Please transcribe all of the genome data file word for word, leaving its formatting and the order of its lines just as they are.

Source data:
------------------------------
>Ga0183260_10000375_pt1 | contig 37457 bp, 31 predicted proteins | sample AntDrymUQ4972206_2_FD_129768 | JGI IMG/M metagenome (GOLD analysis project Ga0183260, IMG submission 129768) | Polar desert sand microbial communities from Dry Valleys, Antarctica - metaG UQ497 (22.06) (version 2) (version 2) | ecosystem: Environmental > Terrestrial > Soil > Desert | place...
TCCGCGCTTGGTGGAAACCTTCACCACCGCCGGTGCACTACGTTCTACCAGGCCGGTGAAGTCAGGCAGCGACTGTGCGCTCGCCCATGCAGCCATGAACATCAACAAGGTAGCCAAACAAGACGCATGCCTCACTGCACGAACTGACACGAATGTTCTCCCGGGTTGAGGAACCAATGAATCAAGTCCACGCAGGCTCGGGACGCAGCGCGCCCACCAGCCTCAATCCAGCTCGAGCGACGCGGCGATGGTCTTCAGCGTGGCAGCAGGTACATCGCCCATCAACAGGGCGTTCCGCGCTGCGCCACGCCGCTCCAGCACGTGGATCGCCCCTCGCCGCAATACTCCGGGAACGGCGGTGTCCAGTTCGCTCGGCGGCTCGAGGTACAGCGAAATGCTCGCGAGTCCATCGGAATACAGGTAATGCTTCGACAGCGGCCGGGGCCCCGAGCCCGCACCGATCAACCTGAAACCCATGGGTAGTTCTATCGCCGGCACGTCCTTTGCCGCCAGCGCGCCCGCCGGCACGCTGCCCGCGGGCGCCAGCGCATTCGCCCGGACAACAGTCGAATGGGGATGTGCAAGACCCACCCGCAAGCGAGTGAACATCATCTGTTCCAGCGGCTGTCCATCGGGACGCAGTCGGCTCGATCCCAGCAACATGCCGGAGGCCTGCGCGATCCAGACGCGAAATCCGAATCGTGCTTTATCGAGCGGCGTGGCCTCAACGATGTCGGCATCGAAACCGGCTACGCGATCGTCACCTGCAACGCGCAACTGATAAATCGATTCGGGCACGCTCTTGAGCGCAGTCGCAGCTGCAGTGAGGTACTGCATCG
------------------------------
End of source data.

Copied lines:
>Ga0183260_10000375_pt1 | contig 37457 bp, 31 predicted proteins | sample AntDrymUQ4972206_2_FD_129768 | JGI IMG/M metagenome (GOLD analysis project Ga0183260, IMG submission 129768) | Polar desert sand microbial communities from Dry Valleys, Antarctica - metaG UQ497 (22.06) (version 2) (version 2) | ecosystem: Environmental > Terrestrial > Soil > Desert | place...
TCCGCGCTTGGTGGAAACCTTCACCACCGCCGGTGCACTACGTTCTACCAGGCCGGTGAAGTCAGGCAGCGACTGTGCGCTCGCCCATGCAGCCATGAACATCAACAAGGTAGCCAAACAAGACGCATGCCTCACTGCACGAACTGACACGAATGTTCTCCCGGGTTGAGGAACCAATGAATCAAGTCCACGCAGGCTCGGGACGCAGCGCGCCCACCAGCCTCAATCCAGCTCGAGCGACGCGGCGATGGTCTTCAGCGTGGCAGCAGGTACATCGCCCATCAACAGGGCGTTCCGCGCTGCGCCACGCCGCTCCAGCACGTGGATCGCCCCTCGCCGCAATACTCCGGGAACGGCGGTGTCCAGTTCGCTCGGCGGCTCGAGGTACAGCGAAATGCTCGCGAGTCCATCGGAATACAGGTAATGCTTCGACAGCGGCCGGGGCCCCGAGCCCGCACCGATCAACCTGAAACCCATGGGTAGTTCTATCGCCGGCACGTCCTTTGCCGCCAGCGCGCCCGCCGGCACGCTGCCCGCGGGCGCCAGCGCATTCGCCCGGACAACAGTCGAATGGGGATGTGCAAGACCCACCCGCAAGCGAGTGAACATCATCTGTTCCAGCGGCTGTCCATCGGGACGCAGTCGGCTCGATCCCAGCAACATGCCGGAGGCCTGCGCGATCCAGACGCGAAATCCGAATCGTGCTTTATCGAGCGGCGTGGCCTCAACGATGTCGGCATCGAAACCGGCTACGCGATCGTCACCTGCAACGCGCAACTGATAAATCGATTCGGGCACGCTCTTGAGCGCAGTCGCAGCTGCAGTGAGGTACTGCATCG